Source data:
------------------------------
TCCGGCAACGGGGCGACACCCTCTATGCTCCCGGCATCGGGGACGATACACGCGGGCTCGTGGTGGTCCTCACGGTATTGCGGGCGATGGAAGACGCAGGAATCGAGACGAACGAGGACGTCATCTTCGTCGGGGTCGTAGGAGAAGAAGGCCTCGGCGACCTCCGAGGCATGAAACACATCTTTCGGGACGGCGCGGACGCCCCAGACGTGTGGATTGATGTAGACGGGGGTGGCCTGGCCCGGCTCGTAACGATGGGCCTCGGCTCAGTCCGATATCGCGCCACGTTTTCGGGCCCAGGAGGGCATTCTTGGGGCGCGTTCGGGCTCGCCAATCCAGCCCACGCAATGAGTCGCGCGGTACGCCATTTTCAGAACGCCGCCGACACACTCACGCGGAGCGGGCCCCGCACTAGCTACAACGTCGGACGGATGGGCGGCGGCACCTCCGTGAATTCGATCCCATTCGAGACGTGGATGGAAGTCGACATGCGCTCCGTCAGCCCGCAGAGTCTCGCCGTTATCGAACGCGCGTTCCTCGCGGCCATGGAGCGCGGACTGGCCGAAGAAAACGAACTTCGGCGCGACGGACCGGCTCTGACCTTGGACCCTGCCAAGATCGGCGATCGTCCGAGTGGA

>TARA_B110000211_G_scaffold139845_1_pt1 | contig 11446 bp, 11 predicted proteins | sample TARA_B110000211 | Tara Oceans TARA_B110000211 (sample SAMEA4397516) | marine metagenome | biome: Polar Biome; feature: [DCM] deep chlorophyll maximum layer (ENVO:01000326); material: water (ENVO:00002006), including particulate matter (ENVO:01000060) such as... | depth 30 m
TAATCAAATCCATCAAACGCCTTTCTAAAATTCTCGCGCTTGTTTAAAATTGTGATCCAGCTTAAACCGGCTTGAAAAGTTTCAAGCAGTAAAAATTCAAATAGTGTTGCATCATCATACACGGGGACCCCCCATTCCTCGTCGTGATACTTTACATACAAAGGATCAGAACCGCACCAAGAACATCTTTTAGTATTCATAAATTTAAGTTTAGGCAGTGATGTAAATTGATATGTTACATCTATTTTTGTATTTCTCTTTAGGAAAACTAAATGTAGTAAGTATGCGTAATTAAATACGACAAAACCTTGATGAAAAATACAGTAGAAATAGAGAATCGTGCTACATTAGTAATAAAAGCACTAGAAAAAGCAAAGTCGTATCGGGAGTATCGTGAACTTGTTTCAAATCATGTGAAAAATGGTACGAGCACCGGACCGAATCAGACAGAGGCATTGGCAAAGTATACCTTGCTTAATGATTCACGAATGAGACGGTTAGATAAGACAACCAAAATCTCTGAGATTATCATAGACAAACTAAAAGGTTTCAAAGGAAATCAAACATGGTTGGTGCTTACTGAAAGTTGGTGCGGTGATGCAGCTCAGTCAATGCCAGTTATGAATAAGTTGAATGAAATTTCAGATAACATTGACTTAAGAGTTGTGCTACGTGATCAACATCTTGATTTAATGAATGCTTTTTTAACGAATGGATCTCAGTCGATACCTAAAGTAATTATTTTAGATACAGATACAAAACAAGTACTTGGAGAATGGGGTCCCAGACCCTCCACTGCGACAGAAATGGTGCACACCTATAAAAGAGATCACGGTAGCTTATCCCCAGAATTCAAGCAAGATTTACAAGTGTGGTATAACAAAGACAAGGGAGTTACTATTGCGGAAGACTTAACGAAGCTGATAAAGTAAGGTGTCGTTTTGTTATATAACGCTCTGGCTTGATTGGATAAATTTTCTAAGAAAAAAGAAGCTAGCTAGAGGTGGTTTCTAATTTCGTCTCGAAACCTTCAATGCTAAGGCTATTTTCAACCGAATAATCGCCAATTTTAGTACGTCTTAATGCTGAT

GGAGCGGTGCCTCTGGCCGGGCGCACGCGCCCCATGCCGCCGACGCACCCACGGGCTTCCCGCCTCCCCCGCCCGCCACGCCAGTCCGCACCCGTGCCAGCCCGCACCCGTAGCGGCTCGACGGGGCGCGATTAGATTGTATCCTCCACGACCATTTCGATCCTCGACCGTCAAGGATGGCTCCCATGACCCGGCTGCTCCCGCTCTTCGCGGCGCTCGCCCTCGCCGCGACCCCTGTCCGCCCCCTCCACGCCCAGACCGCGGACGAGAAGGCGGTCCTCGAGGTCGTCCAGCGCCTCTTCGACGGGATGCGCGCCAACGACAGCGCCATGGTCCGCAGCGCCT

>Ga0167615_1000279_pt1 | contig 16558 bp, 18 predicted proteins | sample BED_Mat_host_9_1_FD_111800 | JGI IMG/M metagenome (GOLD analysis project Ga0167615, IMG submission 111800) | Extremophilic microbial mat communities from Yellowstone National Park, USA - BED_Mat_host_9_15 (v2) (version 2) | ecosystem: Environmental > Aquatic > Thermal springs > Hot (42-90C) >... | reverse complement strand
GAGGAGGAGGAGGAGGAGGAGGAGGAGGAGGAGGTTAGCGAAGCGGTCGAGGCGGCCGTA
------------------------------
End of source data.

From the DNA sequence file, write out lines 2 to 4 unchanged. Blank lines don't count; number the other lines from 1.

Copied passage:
>TARA_B110000211_G_scaffold139845_1_pt1 | contig 11446 bp, 11 predicted proteins | sample TARA_B110000211 | Tara Oceans TARA_B110000211 (sample SAMEA4397516) | marine metagenome | biome: Polar Biome; feature: [DCM] deep chlorophyll maximum layer (ENVO:01000326); material: water (ENVO:00002006), including particulate matter (ENVO:01000060) such as... | depth 30 m
TAATCAAATCCATCAAACGCCTTTCTAAAATTCTCGCGCTTGTTTAAAATTGTGATCCAGCTTAAACCGGCTTGAAAAGTTTCAAGCAGTAAAAATTCAAATAGTGTTGCATCATCATACACGGGGACCCCCCATTCCTCGTCGTGATACTTTACATACAAAGGATCAGAACCGCACCAAGAACATCTTTTAGTATTCATAAATTTAAGTTTAGGCAGTGATGTAAATTGATATGTTACATCTATTTTTGTATTTCTCTTTAGGAAAACTAAATGTAGTAAGTATGCGTAATTAAATACGACAAAACCTTGATGAAAAATACAGTAGAAATAGAGAATCGTGCTACATTAGTAATAAAAGCACTAGAAAAAGCAAAGTCGTATCGGGAGTATCGTGAACTTGTTTCAAATCATGTGAAAAATGGTACGAGCACCGGACCGAATCAGACAGAGGCATTGGCAAAGTATACCTTGCTTAATGATTCACGAATGAGACGGTTAGATAAGACAACCAAAATCTCTGAGATTATCATAGACAAACTAAAAGGTTTCAAAGGAAATCAAACATGGTTGGTGCTTACTGAAAGTTGGTGCGGTGATGCAGCTCAGTCAATGCCAGTTATGAATAAGTTGAATGAAATTTCAGATAACATTGACTTAAGAGTTGTGCTACGTGATCAACATCTTGATTTAATGAATGCTTTTTTAACGAATGGATCTCAGTCGATACCTAAAGTAATTATTTTAGATACAGATACAAAACAAGTACTTGGAGAATGGGGTCCCAGACCCTCCACTGCGACAGAAATGGTGCACACCTATAAAAGAGATCACGGTAGCTTATCCCCAGAATTCAAGCAAGATTTACAAGTGTGGTATAACAAAGACAAGGGAGTTACTATTGCGGAAGACTTAACGAAGCTGATAAAGTAAGGTGTCGTTTTGTTATATAACGCTCTGGCTTGATTGGATAAATTTTCTAAGAAAAAAGAAGCTAGCTAGAGGTGGTTTCTAATTTCGTCTCGAAACCTTCAATGCTAAGGCTATTTTCAACCGAATAATCGCCAATTTTAGTACGTCTTAATGCTGAT

GGAGCGGTGCCTCTGGCCGGGCGCACGCGCCCCATGCCGCCGACGCACCCACGGGCTTCCCGCCTCCCCCGCCCGCCACGCCAGTCCGCACCCGTGCCAGCCCGCACCCGTAGCGGCTCGACGGGGCGCGATTAGATTGTATCCTCCACGACCATTTCGATCCTCGACCGTCAAGGATGGCTCCCATGACCCGGCTGCTCCCGCTCTTCGCGGCGCTCGCCCTCGCCGCGACCCCTGTCCGCCCCCTCCACGCCCAGACCGCGGACGAGAAGGCGGTCCTCGAGGTCGTCCAGCGCCTCTTCGACGGGATGCGCGCCAACGACAGCGCCATGGTCCGCAGCGCCT